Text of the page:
RED WINE – Put together the Latin abbreviation for king, the name of one of the kings of Northumbria, and the first letter of Enjoy.

28a         Resists abnormally religious women (7)
SISTERS – Anagram (abnormally) of RESISTS.


1d           Happen to be facing revolutionary change (6)
BETIDE – BE (from the clue) followed by the reverse (revolutionary) of the sort of change you might make to a piece of text.

2d           Youngest sheep in Australian territory (6)
NEWEST – The abbreviation for the Australian state of which Darwin is the capital, wrapped around some female sheep.

3d           Flowering plant exciting holier poet (10)
HELIOTROPE – Anagram (exciting) of HOLIER POET.

Image result for heliotrope

4d           What is noted to be the ‘food of love’? (5)
MUSIC – A reference here to the first line of Twelfth Night: ‘If —– be the food of love, play on …’ Something which is a collection of notes (is noted).

5d           Pleasant influence of guy in European country (9)
FRAGRANCE – To guy or tease, with the country across La Manche wrapped around it.

6d           Bird to perceive the sound of river rising (4)
RHEA – Start with ‘perceive the sound of’, then move the abbreviation for River to the top (river rising) to get this flightless bird.

Image result for rhea

7d           Like a fog around end of October creating panic (8)
ALARMIST – A two-word (1,2) phrase for ‘like’ or ‘in the manner of’ and a light fog, placed either side of the last letter of OctobeR.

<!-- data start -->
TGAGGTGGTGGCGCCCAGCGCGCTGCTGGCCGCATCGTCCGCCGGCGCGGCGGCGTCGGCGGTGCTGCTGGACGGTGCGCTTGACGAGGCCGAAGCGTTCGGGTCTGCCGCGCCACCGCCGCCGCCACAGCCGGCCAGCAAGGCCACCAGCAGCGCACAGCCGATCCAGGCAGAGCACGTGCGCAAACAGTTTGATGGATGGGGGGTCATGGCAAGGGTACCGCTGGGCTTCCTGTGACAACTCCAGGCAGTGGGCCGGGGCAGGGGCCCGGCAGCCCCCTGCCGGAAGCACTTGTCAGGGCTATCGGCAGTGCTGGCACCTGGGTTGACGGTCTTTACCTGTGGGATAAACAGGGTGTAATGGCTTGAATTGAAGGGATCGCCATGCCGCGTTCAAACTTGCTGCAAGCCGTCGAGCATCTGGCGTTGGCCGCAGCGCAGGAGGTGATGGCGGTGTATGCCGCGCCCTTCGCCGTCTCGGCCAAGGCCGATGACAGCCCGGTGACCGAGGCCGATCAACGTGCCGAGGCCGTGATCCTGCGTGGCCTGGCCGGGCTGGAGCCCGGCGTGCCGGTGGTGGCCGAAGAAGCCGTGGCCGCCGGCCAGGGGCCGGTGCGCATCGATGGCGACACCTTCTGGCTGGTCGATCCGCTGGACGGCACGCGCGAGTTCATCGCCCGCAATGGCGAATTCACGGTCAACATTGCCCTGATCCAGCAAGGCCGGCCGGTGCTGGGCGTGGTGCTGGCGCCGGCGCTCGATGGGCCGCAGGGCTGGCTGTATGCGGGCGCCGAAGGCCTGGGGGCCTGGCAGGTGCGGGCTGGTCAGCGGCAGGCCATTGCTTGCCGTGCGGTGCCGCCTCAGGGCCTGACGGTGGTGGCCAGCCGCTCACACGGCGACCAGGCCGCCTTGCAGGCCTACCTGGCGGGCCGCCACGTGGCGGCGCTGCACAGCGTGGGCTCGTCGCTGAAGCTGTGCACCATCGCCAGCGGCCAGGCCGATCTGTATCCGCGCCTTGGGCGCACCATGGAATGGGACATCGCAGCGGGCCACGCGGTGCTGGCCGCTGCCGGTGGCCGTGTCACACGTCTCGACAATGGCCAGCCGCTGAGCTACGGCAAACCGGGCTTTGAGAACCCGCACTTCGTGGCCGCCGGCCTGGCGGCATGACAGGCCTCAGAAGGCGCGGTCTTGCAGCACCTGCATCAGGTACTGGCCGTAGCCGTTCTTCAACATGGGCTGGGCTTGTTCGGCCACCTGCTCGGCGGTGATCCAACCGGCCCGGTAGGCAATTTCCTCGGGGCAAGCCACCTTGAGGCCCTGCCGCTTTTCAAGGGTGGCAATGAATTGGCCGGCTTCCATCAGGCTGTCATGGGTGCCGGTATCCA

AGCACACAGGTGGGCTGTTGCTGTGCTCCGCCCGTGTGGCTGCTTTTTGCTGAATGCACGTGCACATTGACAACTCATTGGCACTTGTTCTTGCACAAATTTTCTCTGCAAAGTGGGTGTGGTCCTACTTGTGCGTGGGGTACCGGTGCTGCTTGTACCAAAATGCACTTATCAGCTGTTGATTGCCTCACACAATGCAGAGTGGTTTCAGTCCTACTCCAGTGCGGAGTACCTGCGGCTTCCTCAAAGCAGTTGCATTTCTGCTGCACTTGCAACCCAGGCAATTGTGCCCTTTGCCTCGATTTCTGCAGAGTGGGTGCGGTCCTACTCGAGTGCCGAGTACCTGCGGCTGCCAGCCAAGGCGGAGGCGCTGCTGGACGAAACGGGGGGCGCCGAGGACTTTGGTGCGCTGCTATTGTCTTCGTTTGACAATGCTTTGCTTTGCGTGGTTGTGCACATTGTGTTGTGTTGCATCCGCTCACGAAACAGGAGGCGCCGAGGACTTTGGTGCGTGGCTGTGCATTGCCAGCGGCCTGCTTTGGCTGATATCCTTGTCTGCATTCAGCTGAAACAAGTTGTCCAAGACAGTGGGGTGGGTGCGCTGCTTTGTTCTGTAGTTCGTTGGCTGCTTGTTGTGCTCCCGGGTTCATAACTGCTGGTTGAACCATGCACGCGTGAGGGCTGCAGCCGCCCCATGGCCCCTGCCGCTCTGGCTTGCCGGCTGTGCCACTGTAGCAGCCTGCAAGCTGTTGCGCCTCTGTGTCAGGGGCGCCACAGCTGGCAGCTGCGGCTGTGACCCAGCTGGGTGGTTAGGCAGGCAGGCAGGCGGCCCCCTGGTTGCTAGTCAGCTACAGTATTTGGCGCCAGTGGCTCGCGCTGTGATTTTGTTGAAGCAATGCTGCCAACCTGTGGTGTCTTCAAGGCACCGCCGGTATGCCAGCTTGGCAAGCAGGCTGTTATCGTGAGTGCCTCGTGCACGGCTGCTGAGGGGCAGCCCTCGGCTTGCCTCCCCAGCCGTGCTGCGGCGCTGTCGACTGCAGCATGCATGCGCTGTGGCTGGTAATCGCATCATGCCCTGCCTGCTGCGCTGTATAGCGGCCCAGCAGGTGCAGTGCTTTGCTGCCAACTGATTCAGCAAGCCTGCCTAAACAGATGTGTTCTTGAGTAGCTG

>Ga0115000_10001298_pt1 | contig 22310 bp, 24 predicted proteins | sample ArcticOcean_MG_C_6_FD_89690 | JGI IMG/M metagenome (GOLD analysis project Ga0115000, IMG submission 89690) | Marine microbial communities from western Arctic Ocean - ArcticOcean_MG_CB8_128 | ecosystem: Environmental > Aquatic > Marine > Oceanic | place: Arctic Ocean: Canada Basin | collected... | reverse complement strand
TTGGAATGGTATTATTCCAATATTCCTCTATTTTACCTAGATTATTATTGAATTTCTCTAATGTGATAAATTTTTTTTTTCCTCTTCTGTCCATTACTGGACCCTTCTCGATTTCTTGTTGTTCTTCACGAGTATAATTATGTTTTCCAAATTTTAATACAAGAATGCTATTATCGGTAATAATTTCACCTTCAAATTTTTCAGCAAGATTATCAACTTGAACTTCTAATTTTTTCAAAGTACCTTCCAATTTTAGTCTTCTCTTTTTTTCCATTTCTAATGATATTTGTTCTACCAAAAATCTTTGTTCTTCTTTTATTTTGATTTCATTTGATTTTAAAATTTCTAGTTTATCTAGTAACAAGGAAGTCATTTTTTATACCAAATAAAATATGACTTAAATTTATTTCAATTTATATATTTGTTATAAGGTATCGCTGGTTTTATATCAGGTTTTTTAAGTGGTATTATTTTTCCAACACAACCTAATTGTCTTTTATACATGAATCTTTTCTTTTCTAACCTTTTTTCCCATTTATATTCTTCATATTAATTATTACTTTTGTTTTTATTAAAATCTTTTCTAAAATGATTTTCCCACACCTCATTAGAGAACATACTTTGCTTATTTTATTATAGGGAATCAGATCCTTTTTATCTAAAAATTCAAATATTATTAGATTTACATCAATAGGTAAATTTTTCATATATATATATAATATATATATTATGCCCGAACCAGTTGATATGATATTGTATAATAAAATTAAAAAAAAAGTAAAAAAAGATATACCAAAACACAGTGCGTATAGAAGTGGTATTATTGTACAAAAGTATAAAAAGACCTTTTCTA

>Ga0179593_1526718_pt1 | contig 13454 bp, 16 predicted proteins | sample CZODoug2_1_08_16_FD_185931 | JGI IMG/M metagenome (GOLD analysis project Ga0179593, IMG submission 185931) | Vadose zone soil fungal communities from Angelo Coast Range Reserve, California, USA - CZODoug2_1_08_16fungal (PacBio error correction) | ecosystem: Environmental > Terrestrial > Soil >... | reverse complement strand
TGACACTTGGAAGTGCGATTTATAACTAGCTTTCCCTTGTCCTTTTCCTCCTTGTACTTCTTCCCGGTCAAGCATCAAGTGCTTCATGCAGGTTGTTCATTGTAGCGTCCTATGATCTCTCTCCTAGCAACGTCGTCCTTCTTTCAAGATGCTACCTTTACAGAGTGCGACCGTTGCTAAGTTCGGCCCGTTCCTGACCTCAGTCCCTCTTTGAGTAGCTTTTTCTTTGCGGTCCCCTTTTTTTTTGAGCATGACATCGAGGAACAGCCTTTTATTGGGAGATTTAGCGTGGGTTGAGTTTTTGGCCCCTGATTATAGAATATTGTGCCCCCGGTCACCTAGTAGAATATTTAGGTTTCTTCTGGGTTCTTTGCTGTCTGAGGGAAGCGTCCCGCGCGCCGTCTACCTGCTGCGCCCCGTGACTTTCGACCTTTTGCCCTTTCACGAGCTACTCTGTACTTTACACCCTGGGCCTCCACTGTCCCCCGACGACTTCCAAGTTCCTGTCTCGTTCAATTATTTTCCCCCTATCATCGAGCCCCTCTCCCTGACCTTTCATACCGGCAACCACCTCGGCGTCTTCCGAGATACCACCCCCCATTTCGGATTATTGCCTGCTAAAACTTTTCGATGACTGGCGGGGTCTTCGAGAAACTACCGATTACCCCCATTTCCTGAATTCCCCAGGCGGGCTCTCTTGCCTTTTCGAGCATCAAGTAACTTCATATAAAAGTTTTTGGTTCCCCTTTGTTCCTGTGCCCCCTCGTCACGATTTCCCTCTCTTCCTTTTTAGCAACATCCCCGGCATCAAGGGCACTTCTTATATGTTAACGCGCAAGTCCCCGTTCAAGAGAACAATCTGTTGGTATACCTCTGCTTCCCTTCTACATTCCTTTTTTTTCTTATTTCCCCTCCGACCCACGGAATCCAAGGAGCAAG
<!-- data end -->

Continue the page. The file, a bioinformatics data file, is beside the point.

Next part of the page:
8d           Set aside across the street, we hear? (8)
OVERRODE – Another word for ‘across’ followed by a homophone (we hear) of another word for ‘street’.

13d         Idiots obstruct leaders (10)
BLOCKHEADS – ‘Obstruct’ of ‘get in the way of’, followed by some leaders of departments or states.

15d         Meal drama — terrible breakfast food? (9)
MARMALADE – Anagram (terrible) of MEAL DRAMA.

16d         Give sign of approval to maiden perhaps seen as idle (4,4)
TICK OVER – The sign of approval a teacher might put against a correct piece of work, followed by something which may be a maiden in cricket.

17d         Ordained theologian goes round estate with trendy curate finally (8)
DESTINED – Put together an abbreviation for ESTate, another word for ‘trendy’, and the last letter of curatE, then wrap the letters after the name of an academic theologian around the result.

19d         Peril created by fellows leading a church (6)
MENACE – Some fellows or chaps followed by A (from the clue) and the initials of the Church of England.

20d         People dealing with needles in channels (6)
SEWERS – Double definition: people using needles to make stitches; or underground channels for taking away waste.

23d         Acts to produce legal documents (5)
DEEDS – Double definition, both nouns, the first being ‘acts’ or ‘exploits’.